Folk music, by its very nature is not all that commercial. I am a fan of the style and wish more of it were mainstream. It can be wonderful in the soundtracks of certain films where no other type of music would do. Nature walks hand in hand with folk music. Period pieces often call for it too. Production can swing it more in the commercial direction but sometimes it is at the expense of the artistry of the piece. It is what it is.


The song is somewhat rambling and irregular to my ear as is. To me this can be greatly improved by matching up your verses better and by following an even count right out of the intro. Being a slave to form can feel like a sellout, but it really can enhance a song's presence and make it linger in the mind. Establish regularity and then stray from it where it enhances the song.


You might consider a different chord at the end of the third verse because the same 6 minor occurs at the end of every line. There is a nice drone in doing that but a change is worth considering at that point in the verse.
If you do take my suggestion and turn the third verse into a bridge section, consider the use of some major chords. Songs that remain minor all the way through get a little dirge-like. You can add a lot of dimension to this song by giving it a slight feel- change in this way.


This kind of song translates fine with a simple acoustic demo. The addition of some sparse fiddle or even cello in the second verse would add a nice silky fullness without getting very complicated. Rise to a build and come back down near the song's end. A simple one part higher or lower harmony would be nice too as long as it is sparse and comes in a ways into the song.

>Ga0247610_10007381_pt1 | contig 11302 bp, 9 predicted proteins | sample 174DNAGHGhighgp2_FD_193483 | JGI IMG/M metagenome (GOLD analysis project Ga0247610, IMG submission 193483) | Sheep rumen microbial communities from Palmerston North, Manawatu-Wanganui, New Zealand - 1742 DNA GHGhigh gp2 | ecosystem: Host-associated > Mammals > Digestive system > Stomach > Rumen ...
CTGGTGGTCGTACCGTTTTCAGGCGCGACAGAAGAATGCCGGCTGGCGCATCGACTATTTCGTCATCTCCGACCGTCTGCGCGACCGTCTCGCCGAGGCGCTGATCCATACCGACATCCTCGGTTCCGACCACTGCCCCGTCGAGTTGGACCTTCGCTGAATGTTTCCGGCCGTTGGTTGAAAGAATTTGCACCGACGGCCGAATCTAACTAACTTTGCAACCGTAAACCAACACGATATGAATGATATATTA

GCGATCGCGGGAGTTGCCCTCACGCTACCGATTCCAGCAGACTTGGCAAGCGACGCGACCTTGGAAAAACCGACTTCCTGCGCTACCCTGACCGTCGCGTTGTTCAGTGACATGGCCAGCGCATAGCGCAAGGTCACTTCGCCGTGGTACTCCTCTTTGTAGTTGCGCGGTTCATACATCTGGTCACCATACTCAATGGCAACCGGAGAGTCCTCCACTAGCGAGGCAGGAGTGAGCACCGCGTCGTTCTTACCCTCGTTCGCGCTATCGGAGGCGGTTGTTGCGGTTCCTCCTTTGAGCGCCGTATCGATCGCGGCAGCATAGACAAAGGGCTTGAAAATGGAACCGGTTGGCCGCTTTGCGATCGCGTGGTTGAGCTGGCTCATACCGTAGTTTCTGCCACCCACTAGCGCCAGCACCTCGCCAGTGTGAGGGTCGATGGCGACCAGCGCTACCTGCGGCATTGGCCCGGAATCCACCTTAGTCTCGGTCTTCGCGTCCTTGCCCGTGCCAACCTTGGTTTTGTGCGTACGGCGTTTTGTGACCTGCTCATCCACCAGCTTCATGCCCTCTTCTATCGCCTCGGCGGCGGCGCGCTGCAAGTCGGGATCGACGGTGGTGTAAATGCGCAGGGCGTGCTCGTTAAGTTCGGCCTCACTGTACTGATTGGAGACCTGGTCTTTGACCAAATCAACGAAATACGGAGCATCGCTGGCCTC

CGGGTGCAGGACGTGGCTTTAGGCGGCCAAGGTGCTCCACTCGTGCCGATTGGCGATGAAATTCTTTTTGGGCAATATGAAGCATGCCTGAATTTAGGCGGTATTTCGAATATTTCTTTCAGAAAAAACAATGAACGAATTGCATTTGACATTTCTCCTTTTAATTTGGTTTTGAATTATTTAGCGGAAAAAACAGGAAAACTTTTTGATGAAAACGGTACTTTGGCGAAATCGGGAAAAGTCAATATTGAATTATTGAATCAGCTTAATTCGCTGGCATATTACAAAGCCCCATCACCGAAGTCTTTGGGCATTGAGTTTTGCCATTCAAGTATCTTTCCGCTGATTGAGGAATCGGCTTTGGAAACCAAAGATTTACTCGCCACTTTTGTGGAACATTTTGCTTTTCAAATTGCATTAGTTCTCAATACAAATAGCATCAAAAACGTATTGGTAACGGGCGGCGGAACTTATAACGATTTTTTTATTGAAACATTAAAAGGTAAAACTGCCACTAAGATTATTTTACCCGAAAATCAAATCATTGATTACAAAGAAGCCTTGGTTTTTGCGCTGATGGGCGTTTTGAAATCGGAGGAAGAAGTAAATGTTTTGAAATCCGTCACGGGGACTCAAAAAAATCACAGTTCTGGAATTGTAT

Final Notes

I think this writer shows a great deal of lyrical flare and talent. The lyric is intelligent, artistic, clever, and thought provoking. The vocal was pleasantly understated. Though parts of the melody shone, I feel the most work is needed there. When I first began writing in a professional setting, I learned a lot by taking long walks in the woods and listening to the songs are great writers in my earphones. I took the songs apart and analyzed every part of them to see how the writers achieved what they achieved. A stellar writer once told me that a great exercise to improve one's songwriting is this:

Find a successful song that you greatly admire. Write a new lyric to it that follows the same form, rhyme, chords, and phrasing. Then go back and create a completely new melody. Make a few chord adjustments as well if you wish. It really does help a person to achieve good form. Try it out. It's fun!
Good luck with your writing! It was my pleasure listening to it!

Patty Way